G20 not expected to 'cap and tax' bank bonuses

G20 finance ministers will discuss next week how to curb excessive bankers’ pay, but the group of leading nations is not expected to heed a French call to “cap and tax” bonuses, officials and analysts said.

There is public anger in many countries at the return of big bonuses, particularly at banks that needed shoring up with taxpayer money at a time of rising unemployment and difficulties faced by businesses in obtaining loans.

However, the scope of steps to curb bankers’ bonuses may be limited by the difficulty of drafting watertight rules and also by fears that countries taking tough action may suffer a competitive disadvantage versus other financial centres.

G20 finance ministers meet in London on September 4 and 5 to prepare the ground for a summit of the group’s leaders in the United States city of Pittsburgh on September 24 and 25.

Germany and France say they want a G20 deal on tougher rules governing bonuses to stop a return to “business as usual”.

“The French president [Nicolas Sarkozy] will come to Berlin next Monday on a working visit to prepare the G20 meeting,” German Chancellor Angela Merkel said in an interview on N24 television on Wednesday.

“Bonuses will be a central theme, because it is really annoying that already today bonuses are being dealt with in some banks almost exactly as they were before,” Merkel said.

G20 host Britain confirmed that bank pay will be on the finance ministers’ agenda.

“The [UK] chancellor has been clear that the short-term bonus culture must change,” a Treasury spokesperson said.

Sarkozy told French bankers on Tuesday he was “scandalised” that lessons from the credit crunch were being forgotten so easily.

French banks would be required to defer two-thirds of bonuses paid to traders over three years and make a third of the payout in bank stock rather than cash, Sarkozy said.

Michel Camdessus, former head of the International Monetary Fund, will monitor bonuses received by banks in receipt of state aid—mirroring US moves to appoint a “pay tsar”.

Policymakers have blamed generous bonuses for encouraging excessive short-term risk taking and there is global consensus already that pay should be defined over the longer term.

There will be global backing for some of the new French rules simply because they largely copy what the G20, European Union and countries like Britain have already agreed on, such as the deferral of parts of a bonus and the mix of cash and shares.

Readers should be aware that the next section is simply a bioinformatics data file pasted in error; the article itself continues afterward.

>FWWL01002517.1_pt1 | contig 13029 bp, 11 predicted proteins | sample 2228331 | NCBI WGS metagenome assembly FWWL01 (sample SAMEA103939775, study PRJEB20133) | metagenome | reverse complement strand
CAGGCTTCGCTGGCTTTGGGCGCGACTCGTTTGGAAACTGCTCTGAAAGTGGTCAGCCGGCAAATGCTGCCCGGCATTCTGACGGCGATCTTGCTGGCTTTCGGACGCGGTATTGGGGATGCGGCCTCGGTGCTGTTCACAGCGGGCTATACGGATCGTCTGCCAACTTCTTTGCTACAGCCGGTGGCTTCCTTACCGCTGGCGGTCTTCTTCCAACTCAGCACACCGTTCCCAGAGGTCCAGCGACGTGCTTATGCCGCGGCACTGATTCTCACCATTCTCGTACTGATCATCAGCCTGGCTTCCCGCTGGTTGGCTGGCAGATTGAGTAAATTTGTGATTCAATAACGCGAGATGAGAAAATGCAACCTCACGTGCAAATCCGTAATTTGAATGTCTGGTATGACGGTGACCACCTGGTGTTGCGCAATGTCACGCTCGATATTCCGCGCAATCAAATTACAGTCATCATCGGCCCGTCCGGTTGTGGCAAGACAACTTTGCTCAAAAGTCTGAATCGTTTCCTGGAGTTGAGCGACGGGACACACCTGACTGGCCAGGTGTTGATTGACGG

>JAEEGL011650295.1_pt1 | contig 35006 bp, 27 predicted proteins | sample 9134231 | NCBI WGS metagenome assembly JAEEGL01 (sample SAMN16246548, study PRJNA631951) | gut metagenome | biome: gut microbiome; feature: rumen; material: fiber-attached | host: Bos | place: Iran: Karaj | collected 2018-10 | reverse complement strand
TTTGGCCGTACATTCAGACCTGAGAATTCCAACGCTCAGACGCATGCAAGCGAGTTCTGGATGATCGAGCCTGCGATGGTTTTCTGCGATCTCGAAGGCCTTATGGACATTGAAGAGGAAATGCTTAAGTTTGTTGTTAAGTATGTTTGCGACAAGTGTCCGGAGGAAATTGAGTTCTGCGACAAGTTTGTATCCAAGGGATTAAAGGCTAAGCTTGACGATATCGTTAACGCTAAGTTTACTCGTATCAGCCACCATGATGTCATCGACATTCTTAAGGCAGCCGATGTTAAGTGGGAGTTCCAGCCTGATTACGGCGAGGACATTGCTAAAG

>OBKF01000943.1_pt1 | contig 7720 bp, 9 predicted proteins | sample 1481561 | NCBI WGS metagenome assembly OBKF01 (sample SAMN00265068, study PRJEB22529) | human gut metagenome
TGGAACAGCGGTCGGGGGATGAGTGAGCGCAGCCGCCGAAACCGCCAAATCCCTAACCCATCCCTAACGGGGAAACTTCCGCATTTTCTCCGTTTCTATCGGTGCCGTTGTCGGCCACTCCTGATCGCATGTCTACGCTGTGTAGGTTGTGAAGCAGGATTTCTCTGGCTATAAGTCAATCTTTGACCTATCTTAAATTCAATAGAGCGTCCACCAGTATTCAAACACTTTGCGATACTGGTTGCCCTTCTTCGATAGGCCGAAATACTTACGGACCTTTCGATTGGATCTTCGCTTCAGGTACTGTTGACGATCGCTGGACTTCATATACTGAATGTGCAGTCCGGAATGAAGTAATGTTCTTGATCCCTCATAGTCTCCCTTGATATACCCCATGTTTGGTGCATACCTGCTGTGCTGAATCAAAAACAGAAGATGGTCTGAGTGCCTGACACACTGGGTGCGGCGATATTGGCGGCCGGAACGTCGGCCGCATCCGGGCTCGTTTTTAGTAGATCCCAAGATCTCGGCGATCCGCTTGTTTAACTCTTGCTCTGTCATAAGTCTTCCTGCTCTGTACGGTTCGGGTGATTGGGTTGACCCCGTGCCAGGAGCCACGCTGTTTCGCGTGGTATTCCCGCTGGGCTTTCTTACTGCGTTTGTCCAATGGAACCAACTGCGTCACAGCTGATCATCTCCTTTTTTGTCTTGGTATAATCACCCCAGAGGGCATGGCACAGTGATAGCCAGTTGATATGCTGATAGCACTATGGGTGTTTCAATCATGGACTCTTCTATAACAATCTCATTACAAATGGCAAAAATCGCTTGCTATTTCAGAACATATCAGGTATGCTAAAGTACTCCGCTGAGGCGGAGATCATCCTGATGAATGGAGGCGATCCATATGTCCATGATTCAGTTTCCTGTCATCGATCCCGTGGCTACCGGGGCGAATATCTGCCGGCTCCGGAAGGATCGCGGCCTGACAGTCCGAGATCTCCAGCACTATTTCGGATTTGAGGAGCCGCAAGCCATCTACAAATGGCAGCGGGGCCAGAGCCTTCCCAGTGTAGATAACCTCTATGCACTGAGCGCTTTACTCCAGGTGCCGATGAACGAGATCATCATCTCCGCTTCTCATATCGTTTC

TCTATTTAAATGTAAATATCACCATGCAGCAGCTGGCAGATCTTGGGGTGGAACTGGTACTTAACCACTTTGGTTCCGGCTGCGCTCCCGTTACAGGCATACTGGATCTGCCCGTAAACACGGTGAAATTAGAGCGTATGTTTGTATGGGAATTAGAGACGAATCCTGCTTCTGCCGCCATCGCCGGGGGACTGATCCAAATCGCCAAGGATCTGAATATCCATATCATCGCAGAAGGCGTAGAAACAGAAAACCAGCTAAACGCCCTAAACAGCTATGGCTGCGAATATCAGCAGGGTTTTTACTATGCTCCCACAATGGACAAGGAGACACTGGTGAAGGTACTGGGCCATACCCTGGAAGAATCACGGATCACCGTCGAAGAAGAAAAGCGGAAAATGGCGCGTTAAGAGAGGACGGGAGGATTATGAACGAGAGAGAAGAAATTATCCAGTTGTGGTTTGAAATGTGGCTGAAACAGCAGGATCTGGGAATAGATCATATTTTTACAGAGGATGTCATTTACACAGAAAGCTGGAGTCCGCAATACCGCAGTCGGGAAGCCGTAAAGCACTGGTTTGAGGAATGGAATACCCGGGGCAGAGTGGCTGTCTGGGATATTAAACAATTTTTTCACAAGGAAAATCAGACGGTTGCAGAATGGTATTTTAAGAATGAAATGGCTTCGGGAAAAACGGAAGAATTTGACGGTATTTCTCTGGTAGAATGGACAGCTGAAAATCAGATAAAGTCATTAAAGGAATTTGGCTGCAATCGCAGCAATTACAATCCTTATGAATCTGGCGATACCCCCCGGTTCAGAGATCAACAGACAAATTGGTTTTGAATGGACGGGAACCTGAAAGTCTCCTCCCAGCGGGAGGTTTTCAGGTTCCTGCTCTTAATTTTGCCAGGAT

Bonus “tobin” tax?
Sarkozy wants the G20 to go a step further than in its April principles and wants financial centres to cap the largest bonuses, create a tax on bonus payments in all financial centres that would fund deposit guarantees, and limit total bonus payments to a proportion of revenues devoted to investment.

Sarkozy cautioned that any caps and taxes would only be introduced in France if its G20 partners followed suit to avoid an exodus of traders.

Officials involved in the G20 said privately the group is not expected to back Sarkozy’s “cap and tax” proposals but may stress how bonuses should be structured.

“I don’t think you are going to get a big ‘buy in’ on the more extreme proposals for capping bonuses,” added Richard Reid, director of research at the International Centre for Financial Regulation.

Previous attempts to introduce a global levy, such as the “Tobin Tax” on cross-border currency trades, got nowhere.

“All that Sarkozy is doing is getting the opportunity to pander to the domestic electorate while sending a coded message to French bankers saying ‘don’t worry’,” said Simon Gleeson, a financial services partner at Clifford Chance lawfirm.

“It’s impossible to see how proposals like these could be implemented in practice unless you get really draconian laws,” Gleeson said.

Nicolas Veron, research fellow at Brussels think tank Bruegel, said Sarkozy will have some political impact globally though the policy itself faces an uphill struggle.

“You need to put some defined legal categories on what pay you are going to regulate and the possibilities for firms to go round them is almost infinite,” Veron said.

Political pressure is already shaping how banks approach pay.

Citigroup, Bank of America and AIG are forging new employment contracts that let them void compensation agreements if they are challenged by the US government, a person familiar with some recent contracts told Reuters.

French bank BNP Paribas agreed on Tuesday to implement Sarkozy’s proposals immediately and halve its bonus pot to €500-million.—Reuters


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